Emotional Cleansing

Just as a physical cleanse can help to digest food better, an emotional cleanse can help digest emotional experiences. According to Sherianna Boyle, a psychology professor and author, an emotional detox means to clear negative emotions that have stagnated and gotten stuck, leaving you free to be able to process and experience all of your emotions in a healthy way. Emotions can get stuck due to trauma, unhealthy attachments, or resistance to certain emotions. “Stuck” emotions are a result of trauma, resistance to certain emotions, or unhealthy attachments.

Holding on to negative emotions (anger, sadness, frustration, fear, anxiety, jealousy, low self-esteem) can sometimes be an even greater cause of stress, and eventually chronic disease. Research shows that the emotions we feel can also impact and change the biology of our cells. According to Dr. Candace Pert, internationally recognized neuroscientist and pharmacologist, our cells are affected by both positive and negative emotions. Good emotions like joy, love, kindness, compassion, empathy, and happiness, give way to new (healthy) cell growth. Negative emotions do exactly the opposite; they send signals to our cells that interrupt normal cell regeneration. Some signals our body sends us that our emotional scale is out of balance (out of homeostasis) are hair loss, headaches, upset stomachs, aches and pains, skin rashes, heart palpitations, and anxiety attacks.

So what are some ways to detox your emotional body?

1. Clear Space

Make space so that we can more clearly work with our emotions. An important part of this step is to notice what triggers you, and where you become especially reactive in your life. Once you notice what sets off your sympathetic nervous system, (fight or flight feeling), you can begin to find ways to calm yourself down. Stimulate your vagus nerve through exercise, yoga, prayer, hugging, or laughter.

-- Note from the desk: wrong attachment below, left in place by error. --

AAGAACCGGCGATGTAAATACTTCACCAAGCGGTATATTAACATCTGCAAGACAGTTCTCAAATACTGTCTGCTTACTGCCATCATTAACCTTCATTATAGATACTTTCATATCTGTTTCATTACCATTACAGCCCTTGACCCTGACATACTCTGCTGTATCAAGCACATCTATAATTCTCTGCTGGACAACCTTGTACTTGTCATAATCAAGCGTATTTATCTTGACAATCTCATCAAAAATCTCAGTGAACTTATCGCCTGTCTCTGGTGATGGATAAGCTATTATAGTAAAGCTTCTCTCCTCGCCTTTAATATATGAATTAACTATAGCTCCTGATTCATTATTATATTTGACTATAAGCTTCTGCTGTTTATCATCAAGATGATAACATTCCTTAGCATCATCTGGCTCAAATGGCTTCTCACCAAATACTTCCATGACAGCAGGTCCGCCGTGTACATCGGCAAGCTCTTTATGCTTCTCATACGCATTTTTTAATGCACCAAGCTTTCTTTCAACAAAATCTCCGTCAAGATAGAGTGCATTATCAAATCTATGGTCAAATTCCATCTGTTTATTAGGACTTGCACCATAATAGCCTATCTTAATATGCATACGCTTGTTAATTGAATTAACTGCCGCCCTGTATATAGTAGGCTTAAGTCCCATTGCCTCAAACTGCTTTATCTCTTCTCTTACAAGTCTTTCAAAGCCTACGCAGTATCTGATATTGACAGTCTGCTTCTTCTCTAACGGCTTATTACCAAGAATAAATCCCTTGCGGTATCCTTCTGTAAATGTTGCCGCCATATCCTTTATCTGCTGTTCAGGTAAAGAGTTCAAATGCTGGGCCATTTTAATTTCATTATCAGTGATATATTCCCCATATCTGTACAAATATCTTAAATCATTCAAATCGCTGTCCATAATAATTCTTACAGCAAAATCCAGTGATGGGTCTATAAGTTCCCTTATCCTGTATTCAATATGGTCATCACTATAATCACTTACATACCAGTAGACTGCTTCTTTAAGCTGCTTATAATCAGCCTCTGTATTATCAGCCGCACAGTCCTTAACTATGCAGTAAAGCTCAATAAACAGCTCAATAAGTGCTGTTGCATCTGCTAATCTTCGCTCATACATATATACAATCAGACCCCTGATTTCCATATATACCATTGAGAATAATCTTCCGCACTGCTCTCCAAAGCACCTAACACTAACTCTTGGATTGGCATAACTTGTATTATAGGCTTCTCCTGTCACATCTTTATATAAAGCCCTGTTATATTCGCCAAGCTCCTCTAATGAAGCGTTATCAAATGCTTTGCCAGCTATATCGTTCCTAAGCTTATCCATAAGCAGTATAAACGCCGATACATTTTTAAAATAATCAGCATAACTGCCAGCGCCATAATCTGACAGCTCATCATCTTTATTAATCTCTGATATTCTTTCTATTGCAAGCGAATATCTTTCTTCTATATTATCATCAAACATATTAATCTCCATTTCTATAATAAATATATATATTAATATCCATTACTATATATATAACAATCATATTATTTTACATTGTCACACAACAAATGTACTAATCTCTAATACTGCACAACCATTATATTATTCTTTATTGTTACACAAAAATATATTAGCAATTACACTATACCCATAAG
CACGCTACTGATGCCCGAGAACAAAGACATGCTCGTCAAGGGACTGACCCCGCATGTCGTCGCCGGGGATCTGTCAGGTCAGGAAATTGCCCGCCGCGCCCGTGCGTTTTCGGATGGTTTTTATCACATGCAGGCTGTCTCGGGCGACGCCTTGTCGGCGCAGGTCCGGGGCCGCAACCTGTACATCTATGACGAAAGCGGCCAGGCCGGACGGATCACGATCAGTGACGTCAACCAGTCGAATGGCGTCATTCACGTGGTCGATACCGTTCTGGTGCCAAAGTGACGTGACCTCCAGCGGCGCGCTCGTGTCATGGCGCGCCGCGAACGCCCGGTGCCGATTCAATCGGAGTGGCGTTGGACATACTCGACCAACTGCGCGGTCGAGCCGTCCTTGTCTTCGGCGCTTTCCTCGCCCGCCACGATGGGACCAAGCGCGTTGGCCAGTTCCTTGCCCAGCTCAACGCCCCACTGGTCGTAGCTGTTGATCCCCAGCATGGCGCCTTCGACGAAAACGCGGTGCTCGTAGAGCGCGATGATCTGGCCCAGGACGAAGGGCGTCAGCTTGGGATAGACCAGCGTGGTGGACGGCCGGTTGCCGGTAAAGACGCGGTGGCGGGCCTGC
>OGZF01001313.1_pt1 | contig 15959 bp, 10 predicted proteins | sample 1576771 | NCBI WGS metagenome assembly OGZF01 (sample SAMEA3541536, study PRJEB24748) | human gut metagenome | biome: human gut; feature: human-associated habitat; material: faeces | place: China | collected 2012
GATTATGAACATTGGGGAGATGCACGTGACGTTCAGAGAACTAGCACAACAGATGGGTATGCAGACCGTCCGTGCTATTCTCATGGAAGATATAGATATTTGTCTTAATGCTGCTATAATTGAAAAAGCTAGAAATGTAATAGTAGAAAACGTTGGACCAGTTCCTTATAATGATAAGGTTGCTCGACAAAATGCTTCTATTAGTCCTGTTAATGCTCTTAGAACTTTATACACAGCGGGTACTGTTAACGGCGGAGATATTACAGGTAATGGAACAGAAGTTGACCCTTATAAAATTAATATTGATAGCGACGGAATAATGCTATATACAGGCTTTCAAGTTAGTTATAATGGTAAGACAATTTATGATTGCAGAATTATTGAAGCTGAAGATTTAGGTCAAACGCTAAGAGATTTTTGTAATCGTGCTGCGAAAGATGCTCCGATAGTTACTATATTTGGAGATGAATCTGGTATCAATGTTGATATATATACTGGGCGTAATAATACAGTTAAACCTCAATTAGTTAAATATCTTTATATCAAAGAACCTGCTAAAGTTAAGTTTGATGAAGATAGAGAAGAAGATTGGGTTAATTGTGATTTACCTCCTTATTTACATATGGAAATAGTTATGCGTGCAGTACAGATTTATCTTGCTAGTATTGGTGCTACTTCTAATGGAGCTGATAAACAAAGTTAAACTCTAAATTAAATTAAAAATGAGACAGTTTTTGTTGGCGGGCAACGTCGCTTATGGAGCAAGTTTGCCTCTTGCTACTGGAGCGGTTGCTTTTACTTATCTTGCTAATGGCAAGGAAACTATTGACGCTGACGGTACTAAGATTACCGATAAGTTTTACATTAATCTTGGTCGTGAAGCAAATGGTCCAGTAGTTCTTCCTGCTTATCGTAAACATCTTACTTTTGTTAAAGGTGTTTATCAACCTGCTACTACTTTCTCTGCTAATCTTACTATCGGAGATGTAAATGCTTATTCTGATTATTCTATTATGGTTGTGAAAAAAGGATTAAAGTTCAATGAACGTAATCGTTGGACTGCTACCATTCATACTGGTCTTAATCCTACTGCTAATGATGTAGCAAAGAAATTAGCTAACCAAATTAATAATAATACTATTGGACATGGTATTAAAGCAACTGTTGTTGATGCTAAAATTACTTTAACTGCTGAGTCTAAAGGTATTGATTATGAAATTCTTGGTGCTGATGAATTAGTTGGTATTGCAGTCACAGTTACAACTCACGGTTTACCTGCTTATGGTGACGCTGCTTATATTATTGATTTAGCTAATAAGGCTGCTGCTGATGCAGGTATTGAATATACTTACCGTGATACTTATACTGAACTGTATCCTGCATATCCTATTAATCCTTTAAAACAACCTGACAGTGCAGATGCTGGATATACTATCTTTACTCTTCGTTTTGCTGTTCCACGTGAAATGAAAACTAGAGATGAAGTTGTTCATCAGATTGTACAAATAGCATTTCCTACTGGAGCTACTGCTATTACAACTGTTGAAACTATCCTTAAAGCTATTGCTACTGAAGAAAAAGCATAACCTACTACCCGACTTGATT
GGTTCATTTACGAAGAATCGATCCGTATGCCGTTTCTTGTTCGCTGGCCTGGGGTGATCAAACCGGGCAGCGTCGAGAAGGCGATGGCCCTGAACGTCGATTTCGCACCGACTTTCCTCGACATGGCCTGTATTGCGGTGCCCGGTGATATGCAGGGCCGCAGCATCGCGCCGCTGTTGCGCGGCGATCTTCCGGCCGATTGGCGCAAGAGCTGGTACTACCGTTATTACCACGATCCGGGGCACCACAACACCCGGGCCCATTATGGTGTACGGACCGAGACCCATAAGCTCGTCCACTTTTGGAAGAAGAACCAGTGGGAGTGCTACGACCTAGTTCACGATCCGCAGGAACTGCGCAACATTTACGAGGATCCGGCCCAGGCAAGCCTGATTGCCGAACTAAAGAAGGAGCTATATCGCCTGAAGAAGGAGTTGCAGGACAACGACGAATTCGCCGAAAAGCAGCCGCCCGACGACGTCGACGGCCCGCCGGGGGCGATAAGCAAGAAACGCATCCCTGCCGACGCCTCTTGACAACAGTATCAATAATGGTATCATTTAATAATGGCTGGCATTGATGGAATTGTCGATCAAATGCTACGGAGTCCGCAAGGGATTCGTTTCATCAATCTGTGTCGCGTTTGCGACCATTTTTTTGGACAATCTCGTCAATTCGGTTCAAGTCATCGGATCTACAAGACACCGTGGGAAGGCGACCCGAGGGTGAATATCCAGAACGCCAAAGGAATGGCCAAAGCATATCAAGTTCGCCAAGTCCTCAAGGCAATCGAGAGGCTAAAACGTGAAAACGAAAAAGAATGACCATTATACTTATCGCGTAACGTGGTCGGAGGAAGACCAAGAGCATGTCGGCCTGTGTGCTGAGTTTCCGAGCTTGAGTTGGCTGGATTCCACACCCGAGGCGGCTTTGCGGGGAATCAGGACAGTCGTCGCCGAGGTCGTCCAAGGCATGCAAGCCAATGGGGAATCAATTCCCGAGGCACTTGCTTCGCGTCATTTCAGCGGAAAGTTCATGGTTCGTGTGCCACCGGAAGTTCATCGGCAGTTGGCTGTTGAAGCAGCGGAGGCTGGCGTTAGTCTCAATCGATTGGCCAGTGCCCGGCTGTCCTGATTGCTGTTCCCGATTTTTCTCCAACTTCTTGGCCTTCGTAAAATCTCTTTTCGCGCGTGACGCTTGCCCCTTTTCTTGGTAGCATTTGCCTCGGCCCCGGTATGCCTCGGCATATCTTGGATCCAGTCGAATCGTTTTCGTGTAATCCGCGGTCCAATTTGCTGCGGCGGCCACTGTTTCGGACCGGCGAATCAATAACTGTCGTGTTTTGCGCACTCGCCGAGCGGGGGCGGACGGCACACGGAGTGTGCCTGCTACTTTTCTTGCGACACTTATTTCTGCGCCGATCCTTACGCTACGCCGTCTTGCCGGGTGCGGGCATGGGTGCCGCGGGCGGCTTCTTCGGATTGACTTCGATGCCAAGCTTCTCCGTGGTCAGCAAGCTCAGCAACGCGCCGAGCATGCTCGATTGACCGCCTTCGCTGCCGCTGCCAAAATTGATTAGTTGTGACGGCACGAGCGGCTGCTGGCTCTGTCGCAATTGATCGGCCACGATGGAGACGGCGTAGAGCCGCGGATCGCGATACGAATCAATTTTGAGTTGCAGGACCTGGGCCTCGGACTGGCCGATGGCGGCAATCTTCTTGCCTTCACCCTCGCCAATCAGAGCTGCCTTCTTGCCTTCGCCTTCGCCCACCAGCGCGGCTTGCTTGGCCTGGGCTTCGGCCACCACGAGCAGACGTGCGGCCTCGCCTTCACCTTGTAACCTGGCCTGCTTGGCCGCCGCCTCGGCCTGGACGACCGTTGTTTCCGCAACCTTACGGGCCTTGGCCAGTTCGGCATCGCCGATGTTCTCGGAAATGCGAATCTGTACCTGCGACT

2. Look Inward

Boyle describes the difference between self-reflection and self-awareness, with self-reflection being a mental process, and self-awareness being a sensory process. In her book titled, Emotional Detox, she describes a space between the two as an important place to be aware of. “The looking inward process,” she writes, “is about bridging the gap, standing up to your inner bully (ego), and letting yourself feel the quiver while allowing yourself to receive the blessing of your raw emotions.” The way to create a bridge between the two is to create a healthy dialogue with your body, noticing the sensations of your body as feedback to respectful self-inquiry.

3. Dig Deep

Find ways that best resonates with you. Some ideas are to visit a counselor, share your feelings with a friend/family member you trust, life coach, advisor of faith, create a circle of people around you for support with whom you can safely share your thoughts/feelings with. Find a place of solitude where you can relax or meditate. Read, inquire, and delve into anything spiritual which may help you see the bigger picture of your circumstances.

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